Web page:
"If the essence of history is the memory of things said and done, then it is obvious that every normal person, Mr. Everyman, knows some history." Carl Becker, 1931.
But what exactly is the nature of the history people know? I've recently noticed several instances of historical claims being made with little justification. J. L Bell has been observing Framingham with a close eye, the Boston Globe examined the oldest house claims of the Fairbanks House in Dedham and the Balch House in Beverly, while I have found yet another misleading claim about the origins of public education in this country, among other historical problems. Jay Fitzgerald nails it, albeit on a different subject: we're in the "Worst Historical Analogies Ever War".
In today's Boston Globe I read a letter from David Martin of Dedham, a member of the town finance committee there. Martin, in defending Dedham against what he sees as an unfair portrayal by the Globe, claims, "In 1643, Dedham voted to authorize the first taxpayer-funded free public school in the country and has embraced the importance of public education ever since". Without veering to far into angels on the head of a pin territory, it should be noted that Dorchester created the first publicly funded school in America in 1639. In May of that year, the town meeting (a form of government created by Dorchester) declared:
"It is ordered that the 20th of May 1639, that there shalbe a rent paid of 20ls yeerely foreur imposed upon Tomsons Iland to bee payd p euy p'son that hat p'prtie in the said Iland according to the p'portion that any such p'son shall fro tyme to tyem injoy and posesse there, and this towards the mayntenance of a schoole in Dorchestr this rent of 20ls yeerlyl to bee payd to such a schoolemaster as shall undertake to teach english latin and other tongues and also writing...."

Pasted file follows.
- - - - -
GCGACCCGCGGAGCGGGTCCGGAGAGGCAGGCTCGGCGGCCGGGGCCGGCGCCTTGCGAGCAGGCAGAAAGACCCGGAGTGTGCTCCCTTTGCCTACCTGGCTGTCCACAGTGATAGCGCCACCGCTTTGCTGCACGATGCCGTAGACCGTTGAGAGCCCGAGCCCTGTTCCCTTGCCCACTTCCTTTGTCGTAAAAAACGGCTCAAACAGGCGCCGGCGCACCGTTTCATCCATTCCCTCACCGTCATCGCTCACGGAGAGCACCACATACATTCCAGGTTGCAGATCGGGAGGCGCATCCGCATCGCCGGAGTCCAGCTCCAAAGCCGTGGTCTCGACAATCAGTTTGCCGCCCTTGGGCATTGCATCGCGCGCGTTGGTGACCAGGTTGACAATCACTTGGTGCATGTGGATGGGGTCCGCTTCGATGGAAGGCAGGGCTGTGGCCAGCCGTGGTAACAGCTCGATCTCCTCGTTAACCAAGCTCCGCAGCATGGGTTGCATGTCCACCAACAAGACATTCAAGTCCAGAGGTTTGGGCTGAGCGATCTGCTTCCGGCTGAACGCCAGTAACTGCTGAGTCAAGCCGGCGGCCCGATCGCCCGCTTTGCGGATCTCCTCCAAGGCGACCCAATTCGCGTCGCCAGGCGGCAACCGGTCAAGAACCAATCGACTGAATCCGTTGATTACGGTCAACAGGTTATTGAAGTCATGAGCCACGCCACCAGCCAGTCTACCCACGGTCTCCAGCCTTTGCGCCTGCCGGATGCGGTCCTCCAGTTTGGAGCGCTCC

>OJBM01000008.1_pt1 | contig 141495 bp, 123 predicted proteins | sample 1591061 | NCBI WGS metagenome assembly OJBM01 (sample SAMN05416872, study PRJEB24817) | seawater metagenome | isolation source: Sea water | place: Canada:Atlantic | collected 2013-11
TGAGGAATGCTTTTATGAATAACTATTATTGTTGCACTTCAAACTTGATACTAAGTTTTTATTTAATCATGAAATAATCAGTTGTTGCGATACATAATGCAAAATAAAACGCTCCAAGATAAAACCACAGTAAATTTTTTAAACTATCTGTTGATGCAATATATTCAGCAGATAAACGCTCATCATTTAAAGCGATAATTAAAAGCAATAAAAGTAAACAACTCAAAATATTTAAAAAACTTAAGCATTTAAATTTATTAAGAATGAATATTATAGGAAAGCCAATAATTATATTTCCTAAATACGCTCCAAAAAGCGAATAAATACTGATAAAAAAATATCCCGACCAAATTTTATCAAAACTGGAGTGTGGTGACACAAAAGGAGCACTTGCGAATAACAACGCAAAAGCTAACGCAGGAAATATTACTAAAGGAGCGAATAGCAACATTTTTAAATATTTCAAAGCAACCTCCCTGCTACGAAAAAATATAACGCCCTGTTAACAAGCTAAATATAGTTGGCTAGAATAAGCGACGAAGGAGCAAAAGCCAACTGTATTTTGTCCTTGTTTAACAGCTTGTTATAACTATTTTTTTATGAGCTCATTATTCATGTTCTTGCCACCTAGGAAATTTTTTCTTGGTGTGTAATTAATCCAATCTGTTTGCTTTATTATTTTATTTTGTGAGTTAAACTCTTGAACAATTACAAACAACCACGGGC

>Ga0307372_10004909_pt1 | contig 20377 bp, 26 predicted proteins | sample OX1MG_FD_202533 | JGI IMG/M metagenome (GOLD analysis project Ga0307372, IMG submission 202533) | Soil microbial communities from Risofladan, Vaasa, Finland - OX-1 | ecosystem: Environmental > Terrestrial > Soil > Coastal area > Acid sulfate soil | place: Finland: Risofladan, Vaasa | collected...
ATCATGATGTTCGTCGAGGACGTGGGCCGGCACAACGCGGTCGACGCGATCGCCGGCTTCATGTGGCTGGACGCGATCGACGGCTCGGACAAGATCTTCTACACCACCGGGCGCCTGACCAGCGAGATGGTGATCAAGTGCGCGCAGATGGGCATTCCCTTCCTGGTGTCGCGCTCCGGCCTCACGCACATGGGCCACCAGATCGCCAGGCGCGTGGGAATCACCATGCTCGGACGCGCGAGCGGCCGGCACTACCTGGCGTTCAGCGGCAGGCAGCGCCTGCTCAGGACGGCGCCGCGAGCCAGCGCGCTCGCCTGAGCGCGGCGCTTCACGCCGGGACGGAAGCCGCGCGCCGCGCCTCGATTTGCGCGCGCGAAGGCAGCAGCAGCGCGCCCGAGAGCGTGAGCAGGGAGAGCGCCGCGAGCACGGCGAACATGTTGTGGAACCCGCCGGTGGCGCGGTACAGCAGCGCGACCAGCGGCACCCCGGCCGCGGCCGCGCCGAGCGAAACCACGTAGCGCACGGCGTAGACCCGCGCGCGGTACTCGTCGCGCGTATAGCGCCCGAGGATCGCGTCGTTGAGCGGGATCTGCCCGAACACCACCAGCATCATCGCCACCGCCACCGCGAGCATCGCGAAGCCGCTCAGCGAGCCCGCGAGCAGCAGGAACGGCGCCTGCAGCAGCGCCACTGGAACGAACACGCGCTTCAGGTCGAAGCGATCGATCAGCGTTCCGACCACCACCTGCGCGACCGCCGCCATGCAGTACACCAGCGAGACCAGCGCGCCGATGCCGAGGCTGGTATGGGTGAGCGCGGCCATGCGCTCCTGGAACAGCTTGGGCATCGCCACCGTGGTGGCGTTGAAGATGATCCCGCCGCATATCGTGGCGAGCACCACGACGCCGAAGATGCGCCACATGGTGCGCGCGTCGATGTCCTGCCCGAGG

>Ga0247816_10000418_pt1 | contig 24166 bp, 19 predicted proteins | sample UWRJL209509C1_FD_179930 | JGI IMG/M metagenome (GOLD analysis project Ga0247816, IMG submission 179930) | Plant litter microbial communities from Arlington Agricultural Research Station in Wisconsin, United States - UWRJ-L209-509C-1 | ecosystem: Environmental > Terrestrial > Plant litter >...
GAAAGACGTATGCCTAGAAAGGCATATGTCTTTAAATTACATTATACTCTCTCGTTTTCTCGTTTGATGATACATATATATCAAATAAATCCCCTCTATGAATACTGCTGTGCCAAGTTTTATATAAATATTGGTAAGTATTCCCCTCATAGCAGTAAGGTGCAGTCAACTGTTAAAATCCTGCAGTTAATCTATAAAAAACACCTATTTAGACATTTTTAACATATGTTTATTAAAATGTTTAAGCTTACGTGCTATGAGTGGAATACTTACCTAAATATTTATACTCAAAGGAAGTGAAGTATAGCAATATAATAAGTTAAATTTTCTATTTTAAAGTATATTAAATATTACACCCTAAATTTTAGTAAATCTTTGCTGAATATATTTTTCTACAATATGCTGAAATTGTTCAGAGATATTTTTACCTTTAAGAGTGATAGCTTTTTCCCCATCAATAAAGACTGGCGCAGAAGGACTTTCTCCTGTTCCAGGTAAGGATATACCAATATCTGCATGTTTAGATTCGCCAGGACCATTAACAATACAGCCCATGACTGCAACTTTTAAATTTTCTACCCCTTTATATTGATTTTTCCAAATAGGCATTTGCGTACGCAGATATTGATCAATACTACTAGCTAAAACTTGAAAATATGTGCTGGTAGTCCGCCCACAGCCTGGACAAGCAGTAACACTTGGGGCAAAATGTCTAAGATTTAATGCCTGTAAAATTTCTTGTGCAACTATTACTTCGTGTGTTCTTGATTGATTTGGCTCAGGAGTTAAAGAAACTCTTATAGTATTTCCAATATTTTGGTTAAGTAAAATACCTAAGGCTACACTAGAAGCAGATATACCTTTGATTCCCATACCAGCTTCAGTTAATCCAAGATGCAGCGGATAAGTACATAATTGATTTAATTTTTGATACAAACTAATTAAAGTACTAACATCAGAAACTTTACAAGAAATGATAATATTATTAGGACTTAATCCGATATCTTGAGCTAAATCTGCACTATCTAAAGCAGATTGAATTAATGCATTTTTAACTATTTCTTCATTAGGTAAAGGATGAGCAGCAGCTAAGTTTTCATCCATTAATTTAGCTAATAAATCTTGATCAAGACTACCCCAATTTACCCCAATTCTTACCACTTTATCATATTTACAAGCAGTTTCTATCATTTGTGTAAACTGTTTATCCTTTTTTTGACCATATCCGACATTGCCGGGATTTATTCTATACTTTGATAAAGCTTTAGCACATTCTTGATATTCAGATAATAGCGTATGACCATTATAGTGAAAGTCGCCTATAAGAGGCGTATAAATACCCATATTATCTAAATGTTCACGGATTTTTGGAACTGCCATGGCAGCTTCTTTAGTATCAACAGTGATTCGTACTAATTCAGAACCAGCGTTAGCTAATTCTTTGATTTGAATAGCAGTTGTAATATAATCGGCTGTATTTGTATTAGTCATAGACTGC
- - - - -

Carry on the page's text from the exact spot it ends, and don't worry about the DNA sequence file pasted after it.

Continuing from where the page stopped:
It is pretty simple really: the oldest public school is Boston Latin School which was created by the town of Boston in 1635, although students had to pay to attend, the oldest free public school was created in Dorchester, and then there are the pretenders like Dedham and Rehoboth. When the Globe addressed the origins of public education last year, I wrote a letter to the Globe trying to clear up the mystery. I see it didn't stick.
As to the title of this post, I refer readers to Carl Becker's 1931 presidential address to the American Historical Association. It is well worth reading.